Paul Sweezy wrote a fine book on Marxian economics, The Theory of Capitalist Development, published early in World War II. Sadly, he made peace with the Molotov-Ribbentrop pact briefly and sent my parents who were Jews, a Christmas card with a swastika on it (he forgot himself completely…).

Sweezy later founded and edited the Monthly Review which contributed much intelligent economic and political analysis about what was going on in the world and America’s role during the wasteland – in the commercial media – of the Vietnam War.


Tracy wrote to Markus Schneider:

“I think most economists don't know that there was any macroeconomics in Marx [most economists read up on the latest mainstream views and have little grasp of relevant economic theories which challenge them]. Joan Robinson [the famous Cambridge economist] pointed out to Roy Harrod that his knife-edge Keynesian long-run growth model could be found in Capital, Vol. II, so he looked at it and agreed.

Most economists think of Marx as labor theory of value and exploitation of labor. What they would see in Kalecki (if they bothered to look) is positive profits due to imperfect competition and effective demand problems due to fluctuations in investment spending. Albert Einstein understood that such macroeconomic issues were in Marx, but then he wasn't an economist and his education was in Germany and Switzerland.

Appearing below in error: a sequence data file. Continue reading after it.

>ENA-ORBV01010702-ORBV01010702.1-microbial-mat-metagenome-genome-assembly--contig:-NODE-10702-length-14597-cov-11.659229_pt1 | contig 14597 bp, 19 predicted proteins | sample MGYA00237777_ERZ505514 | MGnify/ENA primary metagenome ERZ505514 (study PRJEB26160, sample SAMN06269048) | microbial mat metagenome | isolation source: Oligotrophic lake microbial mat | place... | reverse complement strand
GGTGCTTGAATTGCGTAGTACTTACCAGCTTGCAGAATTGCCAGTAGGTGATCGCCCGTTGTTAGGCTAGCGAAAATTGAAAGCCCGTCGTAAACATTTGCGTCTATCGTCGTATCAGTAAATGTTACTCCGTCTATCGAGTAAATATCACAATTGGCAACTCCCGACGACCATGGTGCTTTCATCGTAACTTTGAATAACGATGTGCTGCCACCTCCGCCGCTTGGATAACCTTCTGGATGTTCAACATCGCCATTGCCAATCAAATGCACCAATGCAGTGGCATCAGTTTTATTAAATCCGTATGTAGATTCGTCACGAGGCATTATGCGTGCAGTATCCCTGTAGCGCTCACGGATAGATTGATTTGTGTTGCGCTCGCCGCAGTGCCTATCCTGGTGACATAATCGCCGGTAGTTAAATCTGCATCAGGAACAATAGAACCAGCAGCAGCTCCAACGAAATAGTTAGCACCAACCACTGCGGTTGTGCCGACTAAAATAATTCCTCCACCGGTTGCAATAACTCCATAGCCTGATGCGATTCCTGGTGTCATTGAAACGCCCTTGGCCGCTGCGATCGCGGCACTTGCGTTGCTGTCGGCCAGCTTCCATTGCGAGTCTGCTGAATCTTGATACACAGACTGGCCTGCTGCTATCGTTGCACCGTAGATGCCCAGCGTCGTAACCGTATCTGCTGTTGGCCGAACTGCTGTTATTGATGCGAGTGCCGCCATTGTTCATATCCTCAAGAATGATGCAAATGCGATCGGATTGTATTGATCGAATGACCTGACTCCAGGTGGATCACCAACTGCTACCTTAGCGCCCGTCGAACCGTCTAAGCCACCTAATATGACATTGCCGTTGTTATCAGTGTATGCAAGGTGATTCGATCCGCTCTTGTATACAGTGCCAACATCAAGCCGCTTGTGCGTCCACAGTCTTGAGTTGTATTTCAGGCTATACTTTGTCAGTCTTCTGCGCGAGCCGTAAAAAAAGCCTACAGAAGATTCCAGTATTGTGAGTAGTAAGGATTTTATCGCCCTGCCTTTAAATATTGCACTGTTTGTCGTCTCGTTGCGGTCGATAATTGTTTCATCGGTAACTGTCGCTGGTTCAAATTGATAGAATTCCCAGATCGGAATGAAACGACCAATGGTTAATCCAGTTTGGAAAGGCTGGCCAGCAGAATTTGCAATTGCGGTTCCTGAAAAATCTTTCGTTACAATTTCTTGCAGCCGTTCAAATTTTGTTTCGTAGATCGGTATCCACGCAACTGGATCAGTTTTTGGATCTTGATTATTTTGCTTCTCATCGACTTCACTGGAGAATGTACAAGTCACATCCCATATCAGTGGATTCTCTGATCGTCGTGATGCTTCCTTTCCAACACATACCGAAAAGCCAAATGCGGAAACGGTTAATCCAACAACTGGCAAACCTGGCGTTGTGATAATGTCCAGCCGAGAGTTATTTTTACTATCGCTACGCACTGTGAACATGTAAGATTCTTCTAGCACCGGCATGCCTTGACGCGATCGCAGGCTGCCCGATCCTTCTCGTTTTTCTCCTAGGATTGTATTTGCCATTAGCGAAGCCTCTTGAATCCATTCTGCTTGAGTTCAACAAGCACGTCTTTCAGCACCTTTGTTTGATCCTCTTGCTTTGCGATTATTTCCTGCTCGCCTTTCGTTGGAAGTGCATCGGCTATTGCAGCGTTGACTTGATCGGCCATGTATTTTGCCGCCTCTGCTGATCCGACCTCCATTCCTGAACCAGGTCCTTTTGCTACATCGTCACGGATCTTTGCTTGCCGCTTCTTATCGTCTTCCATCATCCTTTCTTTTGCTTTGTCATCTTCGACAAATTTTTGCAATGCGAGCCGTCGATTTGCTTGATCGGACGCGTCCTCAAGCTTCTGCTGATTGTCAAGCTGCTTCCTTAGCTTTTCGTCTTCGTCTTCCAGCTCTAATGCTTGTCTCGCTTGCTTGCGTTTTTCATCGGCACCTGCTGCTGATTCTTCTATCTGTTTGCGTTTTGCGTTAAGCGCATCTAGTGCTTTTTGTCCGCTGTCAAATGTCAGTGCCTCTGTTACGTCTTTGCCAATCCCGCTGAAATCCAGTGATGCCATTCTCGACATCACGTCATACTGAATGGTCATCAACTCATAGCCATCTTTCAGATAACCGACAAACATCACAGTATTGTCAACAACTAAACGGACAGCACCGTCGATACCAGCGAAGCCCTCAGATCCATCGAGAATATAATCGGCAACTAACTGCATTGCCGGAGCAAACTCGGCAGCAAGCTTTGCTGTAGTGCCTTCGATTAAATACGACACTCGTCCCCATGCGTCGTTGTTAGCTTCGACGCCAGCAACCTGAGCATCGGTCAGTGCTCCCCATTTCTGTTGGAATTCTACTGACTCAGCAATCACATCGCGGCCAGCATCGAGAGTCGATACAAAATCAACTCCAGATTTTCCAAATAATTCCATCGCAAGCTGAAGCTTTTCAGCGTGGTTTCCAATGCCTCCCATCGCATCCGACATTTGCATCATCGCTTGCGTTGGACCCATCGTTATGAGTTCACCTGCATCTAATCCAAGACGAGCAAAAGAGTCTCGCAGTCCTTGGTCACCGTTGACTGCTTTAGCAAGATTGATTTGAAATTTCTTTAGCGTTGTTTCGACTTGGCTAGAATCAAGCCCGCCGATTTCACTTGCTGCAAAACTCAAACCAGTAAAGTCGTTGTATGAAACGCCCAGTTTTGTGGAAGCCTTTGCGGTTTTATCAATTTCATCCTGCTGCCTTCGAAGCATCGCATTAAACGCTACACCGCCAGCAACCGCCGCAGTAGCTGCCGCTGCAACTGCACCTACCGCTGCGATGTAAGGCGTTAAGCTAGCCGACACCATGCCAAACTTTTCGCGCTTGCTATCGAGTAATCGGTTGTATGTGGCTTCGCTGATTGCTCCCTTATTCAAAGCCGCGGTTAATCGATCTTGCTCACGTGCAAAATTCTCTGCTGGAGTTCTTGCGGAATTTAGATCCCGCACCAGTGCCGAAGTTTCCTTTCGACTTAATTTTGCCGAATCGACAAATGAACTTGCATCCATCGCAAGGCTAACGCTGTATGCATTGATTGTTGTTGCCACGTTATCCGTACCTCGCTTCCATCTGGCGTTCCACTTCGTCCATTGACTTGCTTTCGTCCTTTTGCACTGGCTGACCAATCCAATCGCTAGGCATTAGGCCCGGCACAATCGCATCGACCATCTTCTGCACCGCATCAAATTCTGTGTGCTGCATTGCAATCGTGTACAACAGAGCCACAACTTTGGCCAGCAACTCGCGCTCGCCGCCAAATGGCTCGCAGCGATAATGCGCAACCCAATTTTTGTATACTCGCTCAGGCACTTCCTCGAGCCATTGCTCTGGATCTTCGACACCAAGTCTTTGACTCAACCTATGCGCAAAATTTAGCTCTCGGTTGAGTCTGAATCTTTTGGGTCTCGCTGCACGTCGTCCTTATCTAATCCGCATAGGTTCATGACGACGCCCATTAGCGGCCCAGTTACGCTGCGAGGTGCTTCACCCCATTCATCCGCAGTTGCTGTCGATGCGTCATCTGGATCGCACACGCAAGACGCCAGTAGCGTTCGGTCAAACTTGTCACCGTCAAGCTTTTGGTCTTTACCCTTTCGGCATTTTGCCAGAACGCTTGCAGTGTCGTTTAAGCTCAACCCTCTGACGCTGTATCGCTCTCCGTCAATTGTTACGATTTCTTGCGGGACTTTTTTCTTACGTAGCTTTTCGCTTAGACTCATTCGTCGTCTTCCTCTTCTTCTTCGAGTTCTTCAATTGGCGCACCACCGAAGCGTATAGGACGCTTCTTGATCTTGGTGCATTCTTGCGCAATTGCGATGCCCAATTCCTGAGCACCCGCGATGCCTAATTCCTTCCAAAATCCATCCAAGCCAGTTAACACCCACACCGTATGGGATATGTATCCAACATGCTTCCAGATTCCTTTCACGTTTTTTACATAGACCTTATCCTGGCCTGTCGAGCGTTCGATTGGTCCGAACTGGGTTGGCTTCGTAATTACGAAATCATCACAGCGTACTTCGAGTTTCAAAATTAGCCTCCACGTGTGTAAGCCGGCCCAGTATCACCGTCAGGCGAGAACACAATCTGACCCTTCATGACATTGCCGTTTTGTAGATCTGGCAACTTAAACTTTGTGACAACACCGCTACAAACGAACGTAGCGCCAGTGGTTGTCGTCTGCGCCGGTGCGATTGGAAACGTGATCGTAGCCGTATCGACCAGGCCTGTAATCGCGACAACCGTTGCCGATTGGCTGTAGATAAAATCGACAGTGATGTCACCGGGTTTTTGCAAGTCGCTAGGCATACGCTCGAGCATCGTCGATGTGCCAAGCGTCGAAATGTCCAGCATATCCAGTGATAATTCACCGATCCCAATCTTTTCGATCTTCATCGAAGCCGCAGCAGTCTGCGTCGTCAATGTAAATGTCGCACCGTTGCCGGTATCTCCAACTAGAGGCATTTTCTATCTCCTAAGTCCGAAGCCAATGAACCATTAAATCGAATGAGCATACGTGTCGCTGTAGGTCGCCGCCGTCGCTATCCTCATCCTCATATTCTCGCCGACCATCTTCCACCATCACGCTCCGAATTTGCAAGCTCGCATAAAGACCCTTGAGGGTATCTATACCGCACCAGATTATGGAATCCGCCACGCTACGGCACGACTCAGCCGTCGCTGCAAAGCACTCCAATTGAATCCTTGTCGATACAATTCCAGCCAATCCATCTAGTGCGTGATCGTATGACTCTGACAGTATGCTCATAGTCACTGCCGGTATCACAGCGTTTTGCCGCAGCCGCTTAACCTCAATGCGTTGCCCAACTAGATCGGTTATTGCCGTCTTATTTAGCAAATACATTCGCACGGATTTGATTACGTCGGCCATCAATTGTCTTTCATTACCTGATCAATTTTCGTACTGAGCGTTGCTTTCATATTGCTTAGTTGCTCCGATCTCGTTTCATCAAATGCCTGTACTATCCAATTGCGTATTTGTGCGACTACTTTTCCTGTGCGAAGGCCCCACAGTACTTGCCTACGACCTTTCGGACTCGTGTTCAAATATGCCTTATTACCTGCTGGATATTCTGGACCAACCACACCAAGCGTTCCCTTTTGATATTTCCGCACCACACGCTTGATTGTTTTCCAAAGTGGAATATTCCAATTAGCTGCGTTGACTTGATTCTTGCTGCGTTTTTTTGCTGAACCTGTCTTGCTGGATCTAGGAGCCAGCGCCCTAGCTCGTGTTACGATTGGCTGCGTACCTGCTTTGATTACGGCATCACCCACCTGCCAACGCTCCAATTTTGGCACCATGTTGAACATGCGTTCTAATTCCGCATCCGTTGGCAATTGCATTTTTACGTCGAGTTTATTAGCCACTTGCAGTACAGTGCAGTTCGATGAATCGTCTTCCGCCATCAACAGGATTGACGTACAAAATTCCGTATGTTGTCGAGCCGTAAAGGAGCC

Markus had written amusingly about the Krugman article "The Phony Fear Factor" (it is linked to in the first post in this series but you can also find it here):

“Thanks, Tracy! Very enlightening. I found especially that passage about "not finding much Marx" in Kalecki curious, but don't know enough to have judged it's accuracy or content. I did wonder whether it reflects mostly a lack of understanding of what Marx actually wrote? After all, to understand that Kalecki started with the schemes of reproduction requires understanding the schemes of reproduction!



Tracy had written earlier:

“Fred, Markus, & Robert:

“All three of you sent me messages about this. Thanks!

I have some vague memory of Krugman mentioning Kalecki's "Political Aspects of Full Employment" slightly a while back. [see here and below]. This version is better. I would say he read it well and got it right. Though I agree with Kalecki on almost everything, I used to think that this article of Kalecki's had some problems because I thought it would take some trigger, like rising inflation, to get the "captains of industry" mobilized against expansionary policy, but these days Kalecki's arguments seems to hit the nail on the head. Some of this I think is because, as Krugman says, the economics profession has gotten so bad in supporting the anti-Keynesian ideas. As you know, Kalecki developed these ideas independently, coming out of Marx's "schemes of reproduction," but he saw that "Keynesian economics" would run into these sorts of problems.

The most interesting thing to me is what Krugman says about Kalecki's "Marxism." Kalecki certainly focused on macroeconomic issues in a way that Marx only got started on in Capital, and the major aspect that is "Marxian" is that he relates the "Keynesian" effective demand schema to the distribution of income between wages and profits. In that sense, you don't find what most economists think of as "Marxist" in Kalecki. My friend Jan Toporowski got ahold of Kalecki's FBI file form when Kalecki was at the UN, which describes Kalecki as something like a committed socialist but not a dangerous subversive. I guess he was too much of a theoretician for them to worry about.